Some Swiss nationals, including Frédéric-César de La Harpe, had called for French intervention on these grounds. The invasion proceeded largely peacefully since the Swiss people failed to respond to the calls of their politicians to take up arms.
On 5 March 1798, French troops completely overran Switzerland and the Old Swiss Confederation collapsed. On 12 April 1798, 121 cantonal deputies proclaimed the Helvetic Republic, "One and Indivisible". On 14 April 1798, a cantonal assembly was called in the canton of Zürich, but most of the politicians from the previous assembly were re-elected. The new régime abolished cantonal sovereignty and feudal rights. The occupying forces established a centralised state based on the ideas of the French Revolution.
Many Swiss citizens resisted these "progressive" ideas, particularly in the central areas of the country. Some of the more controversial aspects of the new regime limited freedom of worship, which outraged many of the more devout citizens.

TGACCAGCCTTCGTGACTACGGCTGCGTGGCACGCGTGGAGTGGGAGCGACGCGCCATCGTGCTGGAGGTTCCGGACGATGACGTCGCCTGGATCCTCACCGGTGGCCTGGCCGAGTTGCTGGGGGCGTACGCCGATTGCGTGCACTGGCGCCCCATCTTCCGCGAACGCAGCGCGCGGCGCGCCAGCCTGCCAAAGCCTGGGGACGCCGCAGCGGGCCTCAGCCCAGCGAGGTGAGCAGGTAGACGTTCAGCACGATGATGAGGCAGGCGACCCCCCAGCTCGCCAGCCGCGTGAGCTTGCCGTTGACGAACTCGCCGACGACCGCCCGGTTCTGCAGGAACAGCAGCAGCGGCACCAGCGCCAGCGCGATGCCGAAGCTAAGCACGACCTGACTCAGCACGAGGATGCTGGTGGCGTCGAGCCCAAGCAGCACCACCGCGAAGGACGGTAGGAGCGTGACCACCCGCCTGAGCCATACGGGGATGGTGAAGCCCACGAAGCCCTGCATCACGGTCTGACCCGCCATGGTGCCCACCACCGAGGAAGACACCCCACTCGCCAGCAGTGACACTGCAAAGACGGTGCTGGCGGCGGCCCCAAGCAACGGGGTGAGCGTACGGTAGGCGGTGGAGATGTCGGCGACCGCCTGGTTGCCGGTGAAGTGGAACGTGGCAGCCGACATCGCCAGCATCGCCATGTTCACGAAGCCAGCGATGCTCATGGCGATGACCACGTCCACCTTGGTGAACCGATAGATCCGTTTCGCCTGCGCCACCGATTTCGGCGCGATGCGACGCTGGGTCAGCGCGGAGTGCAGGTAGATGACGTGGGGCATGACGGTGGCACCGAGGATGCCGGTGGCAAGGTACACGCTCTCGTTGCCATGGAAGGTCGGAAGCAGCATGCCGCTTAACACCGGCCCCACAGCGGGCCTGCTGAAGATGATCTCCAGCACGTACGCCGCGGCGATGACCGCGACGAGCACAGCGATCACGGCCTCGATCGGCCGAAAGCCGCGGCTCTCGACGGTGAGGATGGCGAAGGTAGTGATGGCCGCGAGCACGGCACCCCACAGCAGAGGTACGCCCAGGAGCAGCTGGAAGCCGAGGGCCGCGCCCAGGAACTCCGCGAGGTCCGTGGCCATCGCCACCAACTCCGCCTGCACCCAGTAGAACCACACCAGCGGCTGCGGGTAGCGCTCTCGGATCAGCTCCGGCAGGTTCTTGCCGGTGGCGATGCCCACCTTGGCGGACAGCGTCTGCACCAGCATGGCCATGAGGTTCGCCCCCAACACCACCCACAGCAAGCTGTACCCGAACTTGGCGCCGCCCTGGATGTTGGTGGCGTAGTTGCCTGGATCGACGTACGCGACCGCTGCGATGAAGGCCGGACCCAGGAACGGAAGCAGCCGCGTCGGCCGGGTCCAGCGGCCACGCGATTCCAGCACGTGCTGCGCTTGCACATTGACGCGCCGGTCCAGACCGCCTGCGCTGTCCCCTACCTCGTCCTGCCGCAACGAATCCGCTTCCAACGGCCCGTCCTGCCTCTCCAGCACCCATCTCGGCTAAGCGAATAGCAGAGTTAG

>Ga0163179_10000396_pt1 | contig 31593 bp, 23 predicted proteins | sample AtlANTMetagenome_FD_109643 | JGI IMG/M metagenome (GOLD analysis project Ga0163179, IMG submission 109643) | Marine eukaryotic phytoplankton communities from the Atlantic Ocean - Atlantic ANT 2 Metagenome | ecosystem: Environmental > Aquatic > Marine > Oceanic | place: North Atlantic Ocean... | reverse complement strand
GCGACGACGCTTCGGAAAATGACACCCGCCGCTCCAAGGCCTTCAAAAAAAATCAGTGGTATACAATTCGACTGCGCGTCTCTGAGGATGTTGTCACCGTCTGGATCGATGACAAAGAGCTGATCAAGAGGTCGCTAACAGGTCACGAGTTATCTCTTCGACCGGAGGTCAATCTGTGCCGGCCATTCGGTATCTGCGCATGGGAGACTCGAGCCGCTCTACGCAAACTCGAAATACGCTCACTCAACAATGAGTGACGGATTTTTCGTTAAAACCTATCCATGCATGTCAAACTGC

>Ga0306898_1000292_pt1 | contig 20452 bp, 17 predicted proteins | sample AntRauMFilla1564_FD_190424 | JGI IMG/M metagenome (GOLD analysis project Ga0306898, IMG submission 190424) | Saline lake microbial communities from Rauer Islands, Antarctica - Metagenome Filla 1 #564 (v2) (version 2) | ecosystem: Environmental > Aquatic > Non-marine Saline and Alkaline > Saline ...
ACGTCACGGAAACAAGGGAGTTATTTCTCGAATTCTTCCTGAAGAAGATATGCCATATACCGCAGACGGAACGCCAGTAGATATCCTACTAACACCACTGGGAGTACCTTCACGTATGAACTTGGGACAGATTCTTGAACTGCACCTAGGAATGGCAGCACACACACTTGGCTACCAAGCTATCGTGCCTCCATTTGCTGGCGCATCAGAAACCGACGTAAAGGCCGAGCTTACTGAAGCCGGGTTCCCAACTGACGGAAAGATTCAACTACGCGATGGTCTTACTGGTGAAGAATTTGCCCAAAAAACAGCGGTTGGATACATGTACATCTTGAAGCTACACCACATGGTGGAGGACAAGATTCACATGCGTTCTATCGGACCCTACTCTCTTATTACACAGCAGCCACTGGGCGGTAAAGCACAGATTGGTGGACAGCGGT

In response, the Cantons of Uri, Schwyz and Nidwalden raised an army of about 10,000 men led by Alois von Reding to fight the French. This army was deployed along the defensive line from Napf to Rapperswil. Reding besieged French-controlled Lucerne and marched across the Brünig pass into the Berner Oberland to support the armies of Bern. At the same time, the French General Balthasar Alexis Henri Antoine of Schauenburg marched out of occupied Zürich to attack Zug, Lucerne and the Sattel pass. Even though Reding's army won victories at Rothenthurm and Morgarten, Schauenburg's victory near Sattel allowed him to threaten the town of Schwyz. On 4 May 1798, the town council of Schwyz surrendered.
On 13 May, Reding and Schauenburg agreed to a cease-fire, the terms of which included the rebel cantons merging into a single one, thus limiting their effectiveness in the central government. However, the French failed to keep their promises in respecting religious matters and before the year was out there was another uprising in Nidwalden which the authorities crushed, with towns and villages burnt down by French troops.